[16]   Section 5 of the Act defines "residential real property" as "real property improved with not less than one nor more than 4 residential dwelling units." 765 ILCS 77/5 (West 1998). Grady argues that the Act applies to her purchase of the lot because a house had been built on the property; thus, the land fit the description of "residential real property." While Grady acknowledges that the structure was stripped of its fixtures at the time of the sale, she contends that the "character of the property remained residential." Grady asserts that the Act does not limit the definition of "residential real property" to property that has been improved with a habitable living space.

[17]   That reading is contrary to the Act's definition of "residential real property," described as property improved with between one and four "residential dwelling units." In the context of other statutes, this court has found "dwelling unit" to reflect the current or intended future use of a space as a residence. *fn1 Here, Grady does not dispute that the structure on the property was not habitable and would not be made liveable in the future.

[18]   Our research has failed to unearth any cases that address whether the Act applies to the sale of property that includes an uninhabitable building. This lack of precedent is logical, given that the Act expressly states that its provisions apply to residential real property and also defines that term. While no court has addressed the Act's definition of "residential real property," it is noteworthy that each case already decided under the Act has involved the sale of a home or condominium that the buyers intend to use as a residence or rent to another party as living quarters. Allstate Insurance Co. v. Lane, 345 Ill. App. 3d 547, 803 N.E.2d 102 (2003); CNA Insurance Co. v. DiPaulo, 342 Ill. App. 3d 440, 794 N.E.2d 965 (2003); Penn v. Gerig, 334 Ill. App. 3d 345, 778 N.E.2d 325 (2002); Hogan v. Adams, 333 Ill. App. 3d 141, 775 N.E.2d 217 (2002); Coughlin v. Gustafson, 332 Ill. App. 3d 406, 772 N.E.2d 864 (2002); Rolando v. Pence, 331 Ill. App. 3d 40, 769 N.E.2d 1108 (2002); Curtis Investment Firm, Ltd. Partnership v. Schuch, 321 Ill. App. 3d 197, 746 N.E.2d 1233 (2001); Denault v. Cote, 319 Ill. App. 3d 886, 746 N.E.2d 765 (2001); Provenzale v. Forister, 318 Ill. App. 3d 869, 743 N.E.2d 676 (2001); King v. Ashbrook, 313 Ill. App. 3d 1040, 732 N.E.2d 621 (2000); Miller v. Bizzell, 311 Ill. App. 3d 971, 726 N.E.2d 175 (2000); Carrera v. Smith, 305 Ill. App. 3d 1079, 713 N.E.2d 1282 (1999); Woods v. Pence, 303 Ill. App. 3d 573, 708 N.E.2d 563 (1999); Hirsch v. Feuer, 299 Ill. App. 3d 1076, 702 N.E.2d 265 (1998); Washington Courte Condominium Ass'n-Four v. Washington Golf-Corp., 267 Ill. App. 3d 790, 643 N.E.2d 199 (1994). Furthermore, although the Act is not ambiguous, and this court therefore is not compelled to use methods of statutory construction to ascertain its meaning, the Act's legislative history is illustrative. Discussing House Bill 358, which became Public Act 90-383 and made several amendments to the Act effective January 1, 1998, a legislator noted that the Act applied to sales of property in Illinois, "specifically homes." 90th Ill. Gen. Assem., House Proceedings, May 20, 1997, at 5-6 (statements of Representative Novak).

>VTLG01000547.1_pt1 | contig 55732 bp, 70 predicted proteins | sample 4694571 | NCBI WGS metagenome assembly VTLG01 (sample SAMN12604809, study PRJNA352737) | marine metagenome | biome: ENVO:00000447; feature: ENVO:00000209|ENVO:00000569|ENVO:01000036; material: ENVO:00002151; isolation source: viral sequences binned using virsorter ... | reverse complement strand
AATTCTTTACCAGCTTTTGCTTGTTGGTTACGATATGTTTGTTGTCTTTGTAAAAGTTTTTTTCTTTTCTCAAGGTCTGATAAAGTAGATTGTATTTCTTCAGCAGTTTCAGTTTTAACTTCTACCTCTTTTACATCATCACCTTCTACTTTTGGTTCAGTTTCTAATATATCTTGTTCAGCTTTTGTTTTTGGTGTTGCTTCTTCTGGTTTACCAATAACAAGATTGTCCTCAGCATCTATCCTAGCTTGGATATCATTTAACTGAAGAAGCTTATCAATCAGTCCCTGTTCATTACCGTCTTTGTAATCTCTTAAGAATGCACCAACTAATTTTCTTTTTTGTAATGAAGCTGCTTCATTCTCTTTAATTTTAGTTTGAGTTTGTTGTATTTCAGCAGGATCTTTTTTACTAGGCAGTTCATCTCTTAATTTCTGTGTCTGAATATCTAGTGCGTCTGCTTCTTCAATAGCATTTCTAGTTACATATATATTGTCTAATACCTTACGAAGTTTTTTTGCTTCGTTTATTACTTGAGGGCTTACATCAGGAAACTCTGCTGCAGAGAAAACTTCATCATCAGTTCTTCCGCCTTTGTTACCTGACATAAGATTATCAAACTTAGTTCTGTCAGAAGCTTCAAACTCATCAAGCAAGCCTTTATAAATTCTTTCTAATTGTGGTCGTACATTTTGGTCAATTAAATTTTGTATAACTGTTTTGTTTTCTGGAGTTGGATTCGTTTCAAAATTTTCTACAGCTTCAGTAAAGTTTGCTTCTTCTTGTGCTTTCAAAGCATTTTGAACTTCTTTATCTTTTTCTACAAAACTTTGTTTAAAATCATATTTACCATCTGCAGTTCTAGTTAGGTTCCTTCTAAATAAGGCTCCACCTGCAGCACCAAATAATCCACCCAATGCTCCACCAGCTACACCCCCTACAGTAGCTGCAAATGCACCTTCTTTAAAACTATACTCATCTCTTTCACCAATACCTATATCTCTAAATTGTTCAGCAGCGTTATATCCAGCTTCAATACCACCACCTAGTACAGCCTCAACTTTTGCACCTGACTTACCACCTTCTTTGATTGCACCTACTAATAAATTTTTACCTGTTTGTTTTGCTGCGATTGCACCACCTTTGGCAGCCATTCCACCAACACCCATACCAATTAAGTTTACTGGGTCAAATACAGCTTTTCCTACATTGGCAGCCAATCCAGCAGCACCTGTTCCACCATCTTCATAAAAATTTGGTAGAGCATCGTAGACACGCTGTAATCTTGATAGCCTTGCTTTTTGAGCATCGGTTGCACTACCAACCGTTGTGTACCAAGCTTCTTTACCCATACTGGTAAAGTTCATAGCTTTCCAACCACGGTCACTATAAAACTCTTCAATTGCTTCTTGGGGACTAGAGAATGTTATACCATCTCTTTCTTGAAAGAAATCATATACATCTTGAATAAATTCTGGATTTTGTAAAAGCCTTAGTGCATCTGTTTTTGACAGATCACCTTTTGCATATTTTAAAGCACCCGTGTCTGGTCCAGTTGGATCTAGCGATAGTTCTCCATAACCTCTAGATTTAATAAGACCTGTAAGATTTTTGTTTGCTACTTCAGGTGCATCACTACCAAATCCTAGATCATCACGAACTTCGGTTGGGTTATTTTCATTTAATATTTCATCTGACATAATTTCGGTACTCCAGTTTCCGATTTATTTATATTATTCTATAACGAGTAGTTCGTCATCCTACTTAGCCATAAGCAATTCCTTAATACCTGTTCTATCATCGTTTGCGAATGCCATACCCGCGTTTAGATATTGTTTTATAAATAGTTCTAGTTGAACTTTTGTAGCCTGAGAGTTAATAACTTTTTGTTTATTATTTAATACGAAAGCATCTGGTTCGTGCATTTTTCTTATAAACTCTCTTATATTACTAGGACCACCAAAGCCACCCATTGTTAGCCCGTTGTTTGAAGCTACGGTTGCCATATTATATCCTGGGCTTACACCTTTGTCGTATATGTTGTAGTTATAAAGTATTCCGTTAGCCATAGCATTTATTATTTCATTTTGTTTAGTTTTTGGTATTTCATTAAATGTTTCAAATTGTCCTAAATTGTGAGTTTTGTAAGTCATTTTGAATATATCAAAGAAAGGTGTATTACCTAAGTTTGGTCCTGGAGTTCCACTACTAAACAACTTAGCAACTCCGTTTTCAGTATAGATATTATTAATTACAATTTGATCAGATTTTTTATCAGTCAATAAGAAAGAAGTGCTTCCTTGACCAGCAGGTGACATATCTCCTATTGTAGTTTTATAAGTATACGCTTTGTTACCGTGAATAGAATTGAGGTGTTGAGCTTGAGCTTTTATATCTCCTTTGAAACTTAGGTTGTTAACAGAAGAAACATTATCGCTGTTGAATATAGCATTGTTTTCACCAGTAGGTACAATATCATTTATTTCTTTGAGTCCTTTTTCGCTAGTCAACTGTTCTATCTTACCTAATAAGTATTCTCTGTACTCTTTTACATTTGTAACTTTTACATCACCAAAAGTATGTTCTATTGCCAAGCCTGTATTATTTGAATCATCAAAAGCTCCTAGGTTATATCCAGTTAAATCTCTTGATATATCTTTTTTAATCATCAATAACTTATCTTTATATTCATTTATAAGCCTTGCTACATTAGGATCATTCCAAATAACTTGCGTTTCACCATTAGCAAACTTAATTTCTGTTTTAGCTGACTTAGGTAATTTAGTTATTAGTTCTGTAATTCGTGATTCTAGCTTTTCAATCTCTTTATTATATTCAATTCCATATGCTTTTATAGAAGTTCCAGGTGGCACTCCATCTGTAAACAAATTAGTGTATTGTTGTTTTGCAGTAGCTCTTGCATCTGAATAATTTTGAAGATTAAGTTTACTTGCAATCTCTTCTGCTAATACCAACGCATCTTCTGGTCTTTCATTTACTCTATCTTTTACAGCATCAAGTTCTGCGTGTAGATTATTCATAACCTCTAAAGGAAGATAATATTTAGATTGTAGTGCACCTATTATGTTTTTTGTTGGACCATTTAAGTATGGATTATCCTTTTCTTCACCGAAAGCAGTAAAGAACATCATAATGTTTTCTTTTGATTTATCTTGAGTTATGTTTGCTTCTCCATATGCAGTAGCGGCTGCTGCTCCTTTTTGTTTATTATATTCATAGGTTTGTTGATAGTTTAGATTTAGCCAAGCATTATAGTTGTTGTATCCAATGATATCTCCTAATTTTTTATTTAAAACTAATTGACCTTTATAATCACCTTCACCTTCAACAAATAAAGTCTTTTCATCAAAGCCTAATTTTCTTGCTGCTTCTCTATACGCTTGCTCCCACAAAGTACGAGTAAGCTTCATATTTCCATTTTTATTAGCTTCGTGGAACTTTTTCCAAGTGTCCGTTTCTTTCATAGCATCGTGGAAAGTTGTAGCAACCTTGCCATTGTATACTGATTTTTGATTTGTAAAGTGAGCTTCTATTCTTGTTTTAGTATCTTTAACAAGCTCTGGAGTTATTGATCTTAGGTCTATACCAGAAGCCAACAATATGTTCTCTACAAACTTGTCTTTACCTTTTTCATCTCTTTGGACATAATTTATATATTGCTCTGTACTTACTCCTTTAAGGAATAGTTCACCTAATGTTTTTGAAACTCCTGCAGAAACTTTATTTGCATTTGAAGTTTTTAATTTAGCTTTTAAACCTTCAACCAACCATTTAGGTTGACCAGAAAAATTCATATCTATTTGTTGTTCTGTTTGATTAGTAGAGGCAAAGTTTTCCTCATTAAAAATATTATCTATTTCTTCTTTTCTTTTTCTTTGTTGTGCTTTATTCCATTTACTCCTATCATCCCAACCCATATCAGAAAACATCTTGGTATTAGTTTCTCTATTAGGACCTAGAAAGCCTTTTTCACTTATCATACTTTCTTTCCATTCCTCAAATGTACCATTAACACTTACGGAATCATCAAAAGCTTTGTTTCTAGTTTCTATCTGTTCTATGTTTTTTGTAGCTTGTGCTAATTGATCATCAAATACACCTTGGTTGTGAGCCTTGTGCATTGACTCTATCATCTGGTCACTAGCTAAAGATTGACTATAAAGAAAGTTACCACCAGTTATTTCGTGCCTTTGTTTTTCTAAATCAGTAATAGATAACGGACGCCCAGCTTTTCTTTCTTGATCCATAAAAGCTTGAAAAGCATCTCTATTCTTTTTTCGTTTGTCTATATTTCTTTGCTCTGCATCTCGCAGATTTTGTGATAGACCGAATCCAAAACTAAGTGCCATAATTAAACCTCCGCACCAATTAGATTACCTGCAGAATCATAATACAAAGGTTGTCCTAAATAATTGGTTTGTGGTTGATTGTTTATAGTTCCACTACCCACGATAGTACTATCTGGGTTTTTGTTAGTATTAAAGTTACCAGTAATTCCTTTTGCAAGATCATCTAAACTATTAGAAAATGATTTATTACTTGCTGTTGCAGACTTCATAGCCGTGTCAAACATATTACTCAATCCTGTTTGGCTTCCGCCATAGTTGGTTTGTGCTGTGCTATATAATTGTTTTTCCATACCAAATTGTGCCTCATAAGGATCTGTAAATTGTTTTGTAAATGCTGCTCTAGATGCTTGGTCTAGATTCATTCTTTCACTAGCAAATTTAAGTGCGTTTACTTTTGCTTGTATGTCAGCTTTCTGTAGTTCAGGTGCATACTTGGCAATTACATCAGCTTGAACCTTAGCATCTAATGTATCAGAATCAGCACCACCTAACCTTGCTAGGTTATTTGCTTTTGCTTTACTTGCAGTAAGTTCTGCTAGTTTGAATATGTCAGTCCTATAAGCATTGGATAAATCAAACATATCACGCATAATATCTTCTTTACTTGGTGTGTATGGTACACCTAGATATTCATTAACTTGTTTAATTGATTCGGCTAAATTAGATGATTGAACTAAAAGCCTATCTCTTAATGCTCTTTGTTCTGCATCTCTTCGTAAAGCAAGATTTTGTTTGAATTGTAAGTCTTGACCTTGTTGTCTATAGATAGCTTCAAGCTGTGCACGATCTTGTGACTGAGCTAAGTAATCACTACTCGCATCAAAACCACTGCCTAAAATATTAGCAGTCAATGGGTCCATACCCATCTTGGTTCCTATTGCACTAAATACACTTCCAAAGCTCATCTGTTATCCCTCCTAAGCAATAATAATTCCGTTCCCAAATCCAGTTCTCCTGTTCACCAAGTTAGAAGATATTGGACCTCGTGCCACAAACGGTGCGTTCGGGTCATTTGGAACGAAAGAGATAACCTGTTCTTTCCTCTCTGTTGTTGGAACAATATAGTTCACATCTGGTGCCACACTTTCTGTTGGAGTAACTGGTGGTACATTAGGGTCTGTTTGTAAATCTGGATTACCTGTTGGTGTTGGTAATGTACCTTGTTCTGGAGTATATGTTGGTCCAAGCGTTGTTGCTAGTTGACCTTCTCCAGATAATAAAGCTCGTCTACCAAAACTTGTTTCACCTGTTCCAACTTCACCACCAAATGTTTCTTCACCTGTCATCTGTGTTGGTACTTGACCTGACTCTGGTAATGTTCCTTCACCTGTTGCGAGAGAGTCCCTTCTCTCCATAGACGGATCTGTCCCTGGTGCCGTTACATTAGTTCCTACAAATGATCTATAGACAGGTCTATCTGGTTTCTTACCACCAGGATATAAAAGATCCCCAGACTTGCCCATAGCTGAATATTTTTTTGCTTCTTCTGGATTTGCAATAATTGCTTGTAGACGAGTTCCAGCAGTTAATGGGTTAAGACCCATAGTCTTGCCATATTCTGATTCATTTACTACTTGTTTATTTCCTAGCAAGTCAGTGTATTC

[19]   We agree with Grady that the purpose of the Act is to provide prospective buyers of residential property with information regarding the property's condition. However, we do not find that fact furthers Grady's theory. Grady did not seek information about the condition of the once-residential structure that stood on the property; rather, her lawsuit involves a condition of the land itself.

[20]   Moreover, Grady's inclusive characterization of the term "residential real property" would extend the Act beyond its intended reach and render the statute meaningless by applying its provisions to the sale of any property that includes a building that once served as a residence. The Act requires the seller of "residential real property" to complete and deliver to the prospective buyer a disclosure form indicating the seller's knowledge of material defects in the property, such as basement flooding, foundational cracks, plumbing or electrical problems, unsafe concentrations of radon, asbestos or other chemicals, infestations of termites or other insects, and other conditions listed in section 35 of the ...